Guess it helped that he lives in AZ, knows those "desert" western fisheries and won the US Open in 2015. But new this time were the ultra-low water, a canceled day 1, and the fact that the good Lord set him up to fish this one in a new, uncomfortable way:
> "I had a real strong conviction of what I was going to do...coming into the event – where I was being led, where the Lord was kind of leading me. When I would sit quiet and visualize going into the tournament, I just had an overwhelming feeling of what to do.
> "Going into the practice and stuff, I wouldn't allow myself to practice anywhere else. I didn't want to get off on some tangent or something. I spent it pretty much in the same area learning the small little details of what the fish were doing. If I saw a little piece of structure, I ended up casting to it.
> "The end result was I fished in the Vegas Wash area basically exclusively. The first [practice] day I ran out in the lower basin within a couple miles of the Wash, but I quickly went right back.
> "I made some handmade jigs I thought they would eat. It was so weird because going into practice I was really loose but I was really detailed. Knowing this was what I was going to throw, and this was where I was going to throw it – none of that was any way I've ever fished the US Open. It's almost the complete opposite.
> "I was in this area where you don't get bit for 2-3 hours – I knew I could run out of there and run somewhere else and catch some fish. But I stayed there, stayed engaged, and kept casting...kept my head down."
> "Back in there where I was fishing there wasn't a lot of grass...was all kind of rocks and contour changes.
> "All the fish I caught were in 5-15'...areas with contour changes. Some of the key spots were where points came out and dropped into a deeper break – like one came out to 12' and dropped into 30, so they'd be on that 5-12' stuff.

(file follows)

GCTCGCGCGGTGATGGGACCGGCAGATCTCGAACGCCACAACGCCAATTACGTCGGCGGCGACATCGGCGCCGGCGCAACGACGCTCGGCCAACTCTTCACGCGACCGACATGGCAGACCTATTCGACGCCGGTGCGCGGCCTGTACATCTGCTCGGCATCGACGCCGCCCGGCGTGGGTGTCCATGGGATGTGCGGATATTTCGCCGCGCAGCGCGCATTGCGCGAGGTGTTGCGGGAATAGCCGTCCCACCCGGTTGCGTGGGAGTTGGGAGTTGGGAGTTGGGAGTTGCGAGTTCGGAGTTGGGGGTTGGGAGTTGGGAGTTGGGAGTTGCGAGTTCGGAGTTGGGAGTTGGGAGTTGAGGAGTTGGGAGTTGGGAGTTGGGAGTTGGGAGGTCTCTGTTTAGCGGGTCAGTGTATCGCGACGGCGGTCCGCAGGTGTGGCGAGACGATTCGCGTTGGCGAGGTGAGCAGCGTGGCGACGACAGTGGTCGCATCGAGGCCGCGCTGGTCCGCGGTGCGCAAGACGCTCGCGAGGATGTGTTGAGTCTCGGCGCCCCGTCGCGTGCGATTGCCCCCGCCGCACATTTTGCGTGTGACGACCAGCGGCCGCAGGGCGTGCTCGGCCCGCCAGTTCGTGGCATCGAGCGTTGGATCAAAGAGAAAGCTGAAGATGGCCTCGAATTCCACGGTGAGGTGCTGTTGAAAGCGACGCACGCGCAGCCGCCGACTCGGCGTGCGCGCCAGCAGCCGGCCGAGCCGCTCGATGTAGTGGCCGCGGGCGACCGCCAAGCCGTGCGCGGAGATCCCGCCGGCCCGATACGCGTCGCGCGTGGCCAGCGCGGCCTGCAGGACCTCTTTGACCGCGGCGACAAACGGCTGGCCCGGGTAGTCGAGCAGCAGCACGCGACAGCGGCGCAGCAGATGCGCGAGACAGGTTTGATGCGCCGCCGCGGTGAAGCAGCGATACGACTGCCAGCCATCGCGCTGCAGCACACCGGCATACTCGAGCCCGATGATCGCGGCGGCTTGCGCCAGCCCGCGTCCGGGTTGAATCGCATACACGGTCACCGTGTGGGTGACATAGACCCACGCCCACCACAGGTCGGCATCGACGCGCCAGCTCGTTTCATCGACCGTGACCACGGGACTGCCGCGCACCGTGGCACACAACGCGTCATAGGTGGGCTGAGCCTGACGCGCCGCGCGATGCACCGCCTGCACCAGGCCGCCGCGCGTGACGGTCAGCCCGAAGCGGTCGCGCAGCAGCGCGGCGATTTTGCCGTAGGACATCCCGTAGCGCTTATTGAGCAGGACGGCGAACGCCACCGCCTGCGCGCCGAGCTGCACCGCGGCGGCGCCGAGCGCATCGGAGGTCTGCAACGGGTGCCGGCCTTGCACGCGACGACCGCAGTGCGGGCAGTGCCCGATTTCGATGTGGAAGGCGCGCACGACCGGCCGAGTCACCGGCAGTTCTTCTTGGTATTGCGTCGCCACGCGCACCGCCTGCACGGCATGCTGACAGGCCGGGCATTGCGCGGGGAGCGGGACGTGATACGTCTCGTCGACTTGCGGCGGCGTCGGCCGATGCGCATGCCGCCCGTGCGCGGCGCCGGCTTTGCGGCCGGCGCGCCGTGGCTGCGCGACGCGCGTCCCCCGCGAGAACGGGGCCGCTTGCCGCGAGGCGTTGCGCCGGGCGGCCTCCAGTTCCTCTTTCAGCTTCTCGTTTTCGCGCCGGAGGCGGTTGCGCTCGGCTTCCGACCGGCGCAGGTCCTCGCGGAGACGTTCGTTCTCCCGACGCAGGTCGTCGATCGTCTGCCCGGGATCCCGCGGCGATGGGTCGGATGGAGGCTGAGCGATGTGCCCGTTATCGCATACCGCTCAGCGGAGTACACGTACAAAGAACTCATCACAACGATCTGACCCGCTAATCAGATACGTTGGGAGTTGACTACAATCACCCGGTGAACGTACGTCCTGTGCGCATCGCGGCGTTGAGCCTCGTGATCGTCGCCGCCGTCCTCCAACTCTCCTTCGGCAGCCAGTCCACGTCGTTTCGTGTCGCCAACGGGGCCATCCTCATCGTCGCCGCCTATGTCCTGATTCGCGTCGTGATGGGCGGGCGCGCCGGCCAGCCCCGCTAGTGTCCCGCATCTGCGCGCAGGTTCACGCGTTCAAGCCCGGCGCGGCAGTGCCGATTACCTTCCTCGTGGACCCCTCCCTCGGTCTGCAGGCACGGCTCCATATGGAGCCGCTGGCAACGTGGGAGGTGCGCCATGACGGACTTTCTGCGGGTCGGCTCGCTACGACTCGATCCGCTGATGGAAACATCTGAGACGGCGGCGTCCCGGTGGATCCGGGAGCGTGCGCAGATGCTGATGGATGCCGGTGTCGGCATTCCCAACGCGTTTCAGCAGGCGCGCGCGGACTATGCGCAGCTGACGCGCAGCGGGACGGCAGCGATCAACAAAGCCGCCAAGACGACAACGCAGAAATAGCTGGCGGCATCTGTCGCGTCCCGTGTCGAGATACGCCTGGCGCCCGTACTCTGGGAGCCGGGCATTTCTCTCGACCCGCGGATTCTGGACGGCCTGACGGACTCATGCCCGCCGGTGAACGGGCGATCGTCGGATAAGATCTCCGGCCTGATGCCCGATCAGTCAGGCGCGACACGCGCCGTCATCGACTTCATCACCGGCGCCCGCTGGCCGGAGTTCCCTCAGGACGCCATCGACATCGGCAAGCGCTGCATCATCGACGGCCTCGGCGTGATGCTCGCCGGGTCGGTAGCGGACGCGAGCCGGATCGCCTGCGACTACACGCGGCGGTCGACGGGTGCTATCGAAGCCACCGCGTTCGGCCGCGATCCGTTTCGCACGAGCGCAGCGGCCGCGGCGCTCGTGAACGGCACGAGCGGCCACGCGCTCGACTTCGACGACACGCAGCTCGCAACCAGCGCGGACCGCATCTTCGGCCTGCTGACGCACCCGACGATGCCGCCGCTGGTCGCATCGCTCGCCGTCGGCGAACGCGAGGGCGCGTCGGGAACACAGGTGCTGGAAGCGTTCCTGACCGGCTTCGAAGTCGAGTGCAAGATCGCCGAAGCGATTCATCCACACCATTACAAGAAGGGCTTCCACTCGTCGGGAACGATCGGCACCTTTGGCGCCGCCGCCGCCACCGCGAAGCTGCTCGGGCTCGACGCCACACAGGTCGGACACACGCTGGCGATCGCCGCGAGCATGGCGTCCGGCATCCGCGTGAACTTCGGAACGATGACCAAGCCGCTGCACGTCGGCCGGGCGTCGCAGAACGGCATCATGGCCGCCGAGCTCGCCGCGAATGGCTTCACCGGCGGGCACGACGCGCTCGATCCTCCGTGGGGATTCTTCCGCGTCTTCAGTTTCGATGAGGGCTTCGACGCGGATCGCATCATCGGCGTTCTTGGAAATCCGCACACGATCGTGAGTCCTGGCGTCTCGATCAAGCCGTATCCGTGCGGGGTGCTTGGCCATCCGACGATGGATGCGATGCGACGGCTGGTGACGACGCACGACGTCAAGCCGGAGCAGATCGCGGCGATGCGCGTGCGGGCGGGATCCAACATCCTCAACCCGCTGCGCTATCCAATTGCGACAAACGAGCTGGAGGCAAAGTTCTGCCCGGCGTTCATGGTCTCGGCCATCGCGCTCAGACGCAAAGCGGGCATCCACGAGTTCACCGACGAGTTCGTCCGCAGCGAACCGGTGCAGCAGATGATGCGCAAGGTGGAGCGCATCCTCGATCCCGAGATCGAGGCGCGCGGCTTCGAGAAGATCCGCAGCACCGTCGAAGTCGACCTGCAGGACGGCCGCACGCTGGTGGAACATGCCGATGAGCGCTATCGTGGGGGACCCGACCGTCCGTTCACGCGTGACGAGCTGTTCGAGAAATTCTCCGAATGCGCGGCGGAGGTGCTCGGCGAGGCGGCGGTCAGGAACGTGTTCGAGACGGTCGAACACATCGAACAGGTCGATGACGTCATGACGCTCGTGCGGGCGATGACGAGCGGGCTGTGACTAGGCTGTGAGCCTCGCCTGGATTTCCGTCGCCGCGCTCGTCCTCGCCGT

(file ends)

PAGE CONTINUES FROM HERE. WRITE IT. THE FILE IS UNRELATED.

> "...any type of irregularities on a point, like individual big rocks. I made sure I hit the key little spots. I spent 3.5 days of practice...learned what cast to make. The key was to know what the angle of the cast was...got very detailed. To me, that's what it took to pull a win out of that area – it was terrible fishing there."
When's the last time you heard it was "terrible fishing" at a winning spot?? 🤯 Baits:
> "All 4 of the big ones came on a jig a buddy of mine named Chris Kinley [also lives in AZ] makes. We designed the jig together. He tells everyone it's his jig and I tell everyone it's mine, so we just call it 'My Jig.' [Sounds like it will be sold at some point.]
> "It's real compact...like a finesse jig but you can use it with heavy line. It has a little beefier hook. I used 16-lb Yamamoto Sugoi...the jig was 3/8-oz, gp-ish and I had a Yamamoto Psycho Dad, gp/red flake. That trailer is kind of medium-sized and has a little air pocket in the body so the overall presentation was a pretty good size. Kind of power-finesse.
> "Overall the fall of it was really, really slow. Get it down there and just creep it around, bring it over a rock...."